Safell brings up a great point. A typical single pass radiator will cost anywhere between $100 – $300. Whereas a double pass will range from $240 – $400, depending on size and make. Teams can expect the double pass system to cost roughly $100 more the the single pass system.
For dirt track teams that often experience contact and go through their share of radiators, opting for a single pass radiator might seem like a way to save money. However, like Tutino pointed out, make sure you have the correct core for your application. If you are constantly battling overheating issues because you decided to go with the single pass radiator to save money, then what’s it going to cost to replace a blown head gasket or a cracked head? Sure, you might spend a little more now, but it’s not near as bad as the engine bill you could experience.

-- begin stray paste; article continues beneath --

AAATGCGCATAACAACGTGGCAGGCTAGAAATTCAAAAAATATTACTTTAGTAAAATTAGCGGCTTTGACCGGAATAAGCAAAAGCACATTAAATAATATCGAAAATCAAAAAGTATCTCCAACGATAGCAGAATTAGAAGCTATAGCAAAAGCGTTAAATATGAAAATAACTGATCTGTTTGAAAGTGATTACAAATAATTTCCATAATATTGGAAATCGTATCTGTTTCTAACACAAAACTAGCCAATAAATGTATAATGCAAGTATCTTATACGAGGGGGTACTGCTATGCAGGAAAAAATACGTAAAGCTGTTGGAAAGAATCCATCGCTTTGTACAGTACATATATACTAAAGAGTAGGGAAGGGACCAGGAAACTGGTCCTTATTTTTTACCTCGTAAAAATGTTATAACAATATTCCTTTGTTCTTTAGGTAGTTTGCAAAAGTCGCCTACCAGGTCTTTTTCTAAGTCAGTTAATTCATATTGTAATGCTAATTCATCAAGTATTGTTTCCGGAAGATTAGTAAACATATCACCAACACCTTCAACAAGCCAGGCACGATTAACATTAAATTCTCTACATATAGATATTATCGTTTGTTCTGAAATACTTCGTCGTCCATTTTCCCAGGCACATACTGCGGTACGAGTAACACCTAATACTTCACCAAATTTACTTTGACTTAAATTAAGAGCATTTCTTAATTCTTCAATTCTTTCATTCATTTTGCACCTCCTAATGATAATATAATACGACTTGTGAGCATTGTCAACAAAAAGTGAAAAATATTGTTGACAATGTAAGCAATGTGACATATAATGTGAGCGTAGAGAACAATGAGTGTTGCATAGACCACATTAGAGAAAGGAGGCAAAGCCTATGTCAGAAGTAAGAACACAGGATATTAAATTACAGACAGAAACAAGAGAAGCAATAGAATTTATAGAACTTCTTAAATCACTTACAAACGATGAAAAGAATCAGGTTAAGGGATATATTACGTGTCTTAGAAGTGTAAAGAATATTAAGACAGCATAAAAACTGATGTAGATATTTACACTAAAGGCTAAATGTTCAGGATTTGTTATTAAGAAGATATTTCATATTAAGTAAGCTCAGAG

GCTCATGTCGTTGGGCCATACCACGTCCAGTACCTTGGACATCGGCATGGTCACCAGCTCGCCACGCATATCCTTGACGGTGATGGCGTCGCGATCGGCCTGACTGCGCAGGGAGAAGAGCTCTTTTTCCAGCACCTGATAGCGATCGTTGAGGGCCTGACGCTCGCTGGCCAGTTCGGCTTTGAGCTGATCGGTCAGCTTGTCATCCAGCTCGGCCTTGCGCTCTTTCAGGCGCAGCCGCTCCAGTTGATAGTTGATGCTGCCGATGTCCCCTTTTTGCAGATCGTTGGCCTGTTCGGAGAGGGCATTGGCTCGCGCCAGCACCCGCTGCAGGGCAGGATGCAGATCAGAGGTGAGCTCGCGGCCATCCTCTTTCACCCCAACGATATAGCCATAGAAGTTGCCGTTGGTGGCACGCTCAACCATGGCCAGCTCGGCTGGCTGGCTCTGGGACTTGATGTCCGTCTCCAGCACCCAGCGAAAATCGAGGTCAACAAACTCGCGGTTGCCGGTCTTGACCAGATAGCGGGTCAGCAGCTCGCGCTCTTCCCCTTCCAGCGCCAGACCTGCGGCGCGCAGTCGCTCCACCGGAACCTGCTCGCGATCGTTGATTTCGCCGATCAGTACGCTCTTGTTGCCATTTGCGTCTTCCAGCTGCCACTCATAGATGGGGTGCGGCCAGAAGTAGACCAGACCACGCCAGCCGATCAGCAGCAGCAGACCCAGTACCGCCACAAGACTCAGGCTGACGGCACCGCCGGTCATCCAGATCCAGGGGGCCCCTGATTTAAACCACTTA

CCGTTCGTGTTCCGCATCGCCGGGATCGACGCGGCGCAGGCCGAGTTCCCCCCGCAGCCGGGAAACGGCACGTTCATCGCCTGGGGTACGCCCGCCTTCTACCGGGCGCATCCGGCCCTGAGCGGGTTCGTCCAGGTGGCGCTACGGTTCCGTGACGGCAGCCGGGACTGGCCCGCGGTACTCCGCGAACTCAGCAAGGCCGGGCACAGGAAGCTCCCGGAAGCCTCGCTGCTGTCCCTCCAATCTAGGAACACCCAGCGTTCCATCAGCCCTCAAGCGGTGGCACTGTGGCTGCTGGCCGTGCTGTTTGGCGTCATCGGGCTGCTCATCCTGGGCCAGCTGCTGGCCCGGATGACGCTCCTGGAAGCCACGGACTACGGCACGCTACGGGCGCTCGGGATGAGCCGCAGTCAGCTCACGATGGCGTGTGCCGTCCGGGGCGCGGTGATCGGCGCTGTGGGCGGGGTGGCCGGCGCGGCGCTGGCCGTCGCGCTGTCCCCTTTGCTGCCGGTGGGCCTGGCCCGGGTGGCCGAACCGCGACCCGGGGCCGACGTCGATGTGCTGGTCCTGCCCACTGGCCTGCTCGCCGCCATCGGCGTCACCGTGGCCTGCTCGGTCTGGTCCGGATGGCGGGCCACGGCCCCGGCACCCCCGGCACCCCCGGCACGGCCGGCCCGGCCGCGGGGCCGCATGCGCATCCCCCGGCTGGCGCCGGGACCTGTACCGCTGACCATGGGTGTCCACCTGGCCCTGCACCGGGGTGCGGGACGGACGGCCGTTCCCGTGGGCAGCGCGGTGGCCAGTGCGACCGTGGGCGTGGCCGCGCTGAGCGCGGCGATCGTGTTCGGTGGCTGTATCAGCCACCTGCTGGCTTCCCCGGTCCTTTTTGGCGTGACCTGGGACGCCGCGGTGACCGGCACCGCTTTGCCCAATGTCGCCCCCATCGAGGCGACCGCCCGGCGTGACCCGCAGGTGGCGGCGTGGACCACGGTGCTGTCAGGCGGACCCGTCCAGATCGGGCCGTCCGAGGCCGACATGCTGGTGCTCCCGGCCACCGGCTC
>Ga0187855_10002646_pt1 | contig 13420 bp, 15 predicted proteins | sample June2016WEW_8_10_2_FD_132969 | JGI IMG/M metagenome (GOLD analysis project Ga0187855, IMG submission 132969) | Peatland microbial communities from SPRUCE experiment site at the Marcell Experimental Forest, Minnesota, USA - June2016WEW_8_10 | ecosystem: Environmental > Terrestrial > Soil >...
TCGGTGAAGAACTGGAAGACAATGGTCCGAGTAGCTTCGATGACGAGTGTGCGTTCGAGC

To add one more element to this thought, what sometimes is forgotten is that not enough temperature can hurt your chances of winning also. Dorton explained to us that most engines will produce maximum horsepower between 180-220 degrees. If you can’t reach these temperatures then you are costing yourself horsepower. Like Be Cool stated before, you really need to test, talk to the experts, and see what radiator design is best for your application.
What should I Put In The Radiator?
All of the experts we spoke to pointed to the common thinking that distilled water is a much better choice for your cooling system than standard tap water. Our experts explained to us that tap water contains minerals and ions that isn’t present in distilled water, these impurities over time can harm your cooling system and erode your aluminum radiator.